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Old 05-24-2021, 04:37 PM
KenH KenH is offline
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That does sound like it work work really good. Is this the clear? https://www.amazon.com/dp/B091X4FC6B/

I've not found the satin black, but several other flavors of black. Only flat black and "deep flat black". Satin black is out there as 2401S, just not found it other than WalMart. That stuff isn't cheap - $28 for 4 oz? Is it available in a spray can? If liquid what do you use to spray with?
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Old 05-25-2021, 08:24 AM
Chris Railey Chris Railey is offline
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That is the stuff though I normally order straight from KG. There is a trick to making the coating look right though and again I got this from Ed. You have to apply it with an air brush. Anything else will spray it on too quickly and it will look like plastic. Both Ed and I use the cheapo airbrush from Harbor Freight. I just hook it up to my air compressor, turn the PSI down and spray. The trick is to adjust your airbrush so you can barely see the Gun Kote coming out. Apply lightly and bake at 300F for one hour. The clear also will work for protecting a regularly etched blade too any blade I etch (San-Mai, Go-Mai or layered) gets a light coat of clear if I do not do the black/clear method.
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Old 05-25-2021, 08:25 AM
Chris Railey Chris Railey is offline
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Also, I would assume if you used the flat black and got satin clear the end results would be the same.
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Old 05-25-2021, 10:44 AM
KenH KenH is offline
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I just checked HF and $10 for an airbrush? WOW - no idea the cheap ones where that cheap. I'll have to play around with that. I've read stuff before but never really got too involved since I didn't much care for "pattern welded" blades..... and here I am making them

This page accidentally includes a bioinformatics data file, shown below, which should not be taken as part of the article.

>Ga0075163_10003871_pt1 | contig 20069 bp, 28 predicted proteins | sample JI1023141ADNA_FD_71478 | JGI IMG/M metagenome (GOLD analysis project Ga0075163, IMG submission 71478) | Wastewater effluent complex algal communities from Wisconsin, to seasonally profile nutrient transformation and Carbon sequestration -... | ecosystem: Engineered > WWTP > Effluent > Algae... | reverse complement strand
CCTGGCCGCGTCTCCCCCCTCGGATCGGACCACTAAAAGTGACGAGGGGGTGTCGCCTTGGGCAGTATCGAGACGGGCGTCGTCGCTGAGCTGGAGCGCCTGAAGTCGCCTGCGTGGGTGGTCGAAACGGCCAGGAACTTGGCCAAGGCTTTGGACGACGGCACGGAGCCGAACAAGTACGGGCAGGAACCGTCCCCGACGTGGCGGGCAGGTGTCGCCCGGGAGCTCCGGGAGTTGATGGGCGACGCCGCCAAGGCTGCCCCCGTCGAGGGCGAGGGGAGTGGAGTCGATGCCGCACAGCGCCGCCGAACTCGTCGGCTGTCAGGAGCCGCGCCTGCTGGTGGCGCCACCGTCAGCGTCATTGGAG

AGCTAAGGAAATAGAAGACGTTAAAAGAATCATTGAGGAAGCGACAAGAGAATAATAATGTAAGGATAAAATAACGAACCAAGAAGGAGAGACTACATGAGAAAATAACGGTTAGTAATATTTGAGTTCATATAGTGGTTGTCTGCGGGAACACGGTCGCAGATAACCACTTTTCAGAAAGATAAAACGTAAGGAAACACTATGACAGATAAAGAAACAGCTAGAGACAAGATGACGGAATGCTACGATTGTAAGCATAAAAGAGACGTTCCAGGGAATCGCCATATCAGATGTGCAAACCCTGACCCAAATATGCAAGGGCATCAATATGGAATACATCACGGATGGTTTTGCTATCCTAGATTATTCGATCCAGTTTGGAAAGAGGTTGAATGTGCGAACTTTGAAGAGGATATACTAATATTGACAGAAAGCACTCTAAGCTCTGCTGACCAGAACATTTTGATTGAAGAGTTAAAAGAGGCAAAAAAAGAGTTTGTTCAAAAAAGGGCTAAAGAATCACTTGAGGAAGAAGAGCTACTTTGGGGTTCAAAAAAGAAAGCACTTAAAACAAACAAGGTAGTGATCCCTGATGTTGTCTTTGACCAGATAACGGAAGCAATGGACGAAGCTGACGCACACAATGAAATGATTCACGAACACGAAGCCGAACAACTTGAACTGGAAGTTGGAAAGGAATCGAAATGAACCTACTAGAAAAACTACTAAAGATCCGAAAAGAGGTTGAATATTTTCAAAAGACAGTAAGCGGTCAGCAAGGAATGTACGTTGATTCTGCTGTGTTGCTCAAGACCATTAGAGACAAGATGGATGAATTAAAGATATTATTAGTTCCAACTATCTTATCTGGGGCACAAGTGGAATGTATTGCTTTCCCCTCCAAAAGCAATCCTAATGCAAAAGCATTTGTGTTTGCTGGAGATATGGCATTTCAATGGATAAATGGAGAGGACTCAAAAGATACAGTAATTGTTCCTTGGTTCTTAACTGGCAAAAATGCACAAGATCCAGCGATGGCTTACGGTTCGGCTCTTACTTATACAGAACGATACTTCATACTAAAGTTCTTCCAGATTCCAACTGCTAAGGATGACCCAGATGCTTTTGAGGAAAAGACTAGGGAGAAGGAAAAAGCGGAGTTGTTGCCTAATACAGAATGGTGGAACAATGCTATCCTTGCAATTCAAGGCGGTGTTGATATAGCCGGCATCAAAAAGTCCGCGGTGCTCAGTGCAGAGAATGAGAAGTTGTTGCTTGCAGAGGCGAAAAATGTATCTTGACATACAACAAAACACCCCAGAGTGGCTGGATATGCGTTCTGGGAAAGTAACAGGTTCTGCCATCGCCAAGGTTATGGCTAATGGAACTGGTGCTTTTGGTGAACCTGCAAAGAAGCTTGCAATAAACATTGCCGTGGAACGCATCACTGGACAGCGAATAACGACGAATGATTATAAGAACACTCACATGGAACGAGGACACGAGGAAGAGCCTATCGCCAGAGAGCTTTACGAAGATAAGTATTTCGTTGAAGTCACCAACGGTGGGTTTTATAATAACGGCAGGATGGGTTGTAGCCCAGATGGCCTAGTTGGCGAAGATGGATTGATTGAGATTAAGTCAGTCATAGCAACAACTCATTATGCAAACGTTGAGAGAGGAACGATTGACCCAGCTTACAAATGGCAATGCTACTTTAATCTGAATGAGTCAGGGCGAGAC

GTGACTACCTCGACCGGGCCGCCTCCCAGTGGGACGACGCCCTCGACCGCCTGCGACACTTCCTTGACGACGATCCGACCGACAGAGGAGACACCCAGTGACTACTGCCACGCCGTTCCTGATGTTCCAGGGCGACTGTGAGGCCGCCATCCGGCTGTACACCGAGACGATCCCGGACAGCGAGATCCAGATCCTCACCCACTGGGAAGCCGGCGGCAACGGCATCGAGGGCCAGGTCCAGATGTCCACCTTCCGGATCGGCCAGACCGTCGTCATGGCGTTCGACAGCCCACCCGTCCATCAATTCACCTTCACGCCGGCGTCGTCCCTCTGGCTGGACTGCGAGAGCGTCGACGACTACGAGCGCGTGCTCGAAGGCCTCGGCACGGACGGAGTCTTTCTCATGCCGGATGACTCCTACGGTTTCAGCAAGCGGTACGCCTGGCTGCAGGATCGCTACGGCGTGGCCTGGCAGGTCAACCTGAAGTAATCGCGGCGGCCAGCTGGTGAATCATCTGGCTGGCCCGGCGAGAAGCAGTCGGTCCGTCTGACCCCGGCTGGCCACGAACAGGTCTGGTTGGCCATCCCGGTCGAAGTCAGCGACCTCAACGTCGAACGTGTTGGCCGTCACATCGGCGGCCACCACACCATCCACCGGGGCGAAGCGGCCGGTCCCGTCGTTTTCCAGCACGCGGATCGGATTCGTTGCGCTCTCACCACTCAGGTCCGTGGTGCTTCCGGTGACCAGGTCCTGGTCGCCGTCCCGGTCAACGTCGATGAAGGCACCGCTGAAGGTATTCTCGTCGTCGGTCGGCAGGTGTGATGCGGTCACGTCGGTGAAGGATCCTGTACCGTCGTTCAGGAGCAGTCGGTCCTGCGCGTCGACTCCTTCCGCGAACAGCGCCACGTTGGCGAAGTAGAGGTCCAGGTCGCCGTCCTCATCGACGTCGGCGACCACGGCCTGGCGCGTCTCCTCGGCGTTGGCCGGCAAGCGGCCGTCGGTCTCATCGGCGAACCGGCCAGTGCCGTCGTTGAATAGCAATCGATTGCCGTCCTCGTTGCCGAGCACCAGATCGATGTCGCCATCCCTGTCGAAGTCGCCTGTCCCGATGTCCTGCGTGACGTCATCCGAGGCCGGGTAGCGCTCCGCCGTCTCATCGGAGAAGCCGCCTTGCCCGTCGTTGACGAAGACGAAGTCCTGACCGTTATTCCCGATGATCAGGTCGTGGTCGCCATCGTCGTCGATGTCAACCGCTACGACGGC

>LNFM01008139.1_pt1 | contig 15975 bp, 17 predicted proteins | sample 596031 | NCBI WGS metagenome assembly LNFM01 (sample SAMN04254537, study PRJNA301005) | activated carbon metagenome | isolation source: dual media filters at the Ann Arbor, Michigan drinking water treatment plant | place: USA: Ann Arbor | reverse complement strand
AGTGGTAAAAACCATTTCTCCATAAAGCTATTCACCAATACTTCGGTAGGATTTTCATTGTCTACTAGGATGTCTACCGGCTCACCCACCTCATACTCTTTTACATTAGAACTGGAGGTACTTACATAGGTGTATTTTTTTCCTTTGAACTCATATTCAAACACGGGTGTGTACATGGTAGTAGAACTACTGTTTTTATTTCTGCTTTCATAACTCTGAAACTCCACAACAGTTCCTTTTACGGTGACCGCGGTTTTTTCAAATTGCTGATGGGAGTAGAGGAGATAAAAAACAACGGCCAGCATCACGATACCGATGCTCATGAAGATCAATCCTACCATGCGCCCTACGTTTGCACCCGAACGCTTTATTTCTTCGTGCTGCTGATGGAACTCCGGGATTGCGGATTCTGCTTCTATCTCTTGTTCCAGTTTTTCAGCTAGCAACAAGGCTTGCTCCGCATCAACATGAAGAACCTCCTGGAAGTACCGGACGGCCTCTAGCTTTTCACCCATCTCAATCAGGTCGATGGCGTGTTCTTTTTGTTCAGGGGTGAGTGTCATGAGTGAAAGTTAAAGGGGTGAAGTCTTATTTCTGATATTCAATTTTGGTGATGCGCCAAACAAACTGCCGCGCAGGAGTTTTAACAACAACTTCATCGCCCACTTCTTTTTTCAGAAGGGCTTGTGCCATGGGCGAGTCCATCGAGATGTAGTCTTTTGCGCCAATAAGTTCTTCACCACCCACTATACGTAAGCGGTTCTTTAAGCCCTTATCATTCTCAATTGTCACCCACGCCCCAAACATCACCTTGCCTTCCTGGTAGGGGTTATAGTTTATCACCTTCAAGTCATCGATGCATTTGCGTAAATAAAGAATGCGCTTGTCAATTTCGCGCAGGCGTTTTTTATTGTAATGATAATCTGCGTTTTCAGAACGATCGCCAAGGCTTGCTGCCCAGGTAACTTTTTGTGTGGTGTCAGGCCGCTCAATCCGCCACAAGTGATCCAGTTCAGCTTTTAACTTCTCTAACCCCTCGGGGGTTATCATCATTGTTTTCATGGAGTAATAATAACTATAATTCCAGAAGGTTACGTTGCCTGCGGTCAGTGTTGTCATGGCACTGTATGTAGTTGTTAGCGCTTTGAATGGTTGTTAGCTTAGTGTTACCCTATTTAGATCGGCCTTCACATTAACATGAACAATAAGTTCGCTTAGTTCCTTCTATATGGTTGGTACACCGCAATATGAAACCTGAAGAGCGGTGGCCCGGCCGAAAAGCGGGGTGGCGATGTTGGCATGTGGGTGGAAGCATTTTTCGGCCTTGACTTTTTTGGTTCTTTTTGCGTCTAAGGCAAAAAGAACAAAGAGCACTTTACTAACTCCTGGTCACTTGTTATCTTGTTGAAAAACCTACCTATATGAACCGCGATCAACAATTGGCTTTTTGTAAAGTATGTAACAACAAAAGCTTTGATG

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Old 05-25-2021, 01:59 PM
Chris Railey Chris Railey is offline
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Kind of like any other "painting" prep work is key. I clean everything twice with rubbing alcohol and then use vinyl gloves (if you can find them). I used to use acetone but if you clean a shiny piece of steel with acetone you can tell it leaves a film on the steel. No good when coating. I bake mine in a toaster oven I once used for cactus juice. Make sure you shake the can well for at least three minutes before applying. All of that stuff is in the directions on their website though.
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  #12  
Old 05-26-2021, 07:17 AM
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Ed Caffrey Ed Caffrey is offline
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Good catch on the acetone leaving a "film". I suspect that because acetone flashes off so quickly, it's leaving a small amount of whatever contaminate there is behind. That being said, I still use it, but follow it up with windex, followed by making fully sure all the windex is dry/gone.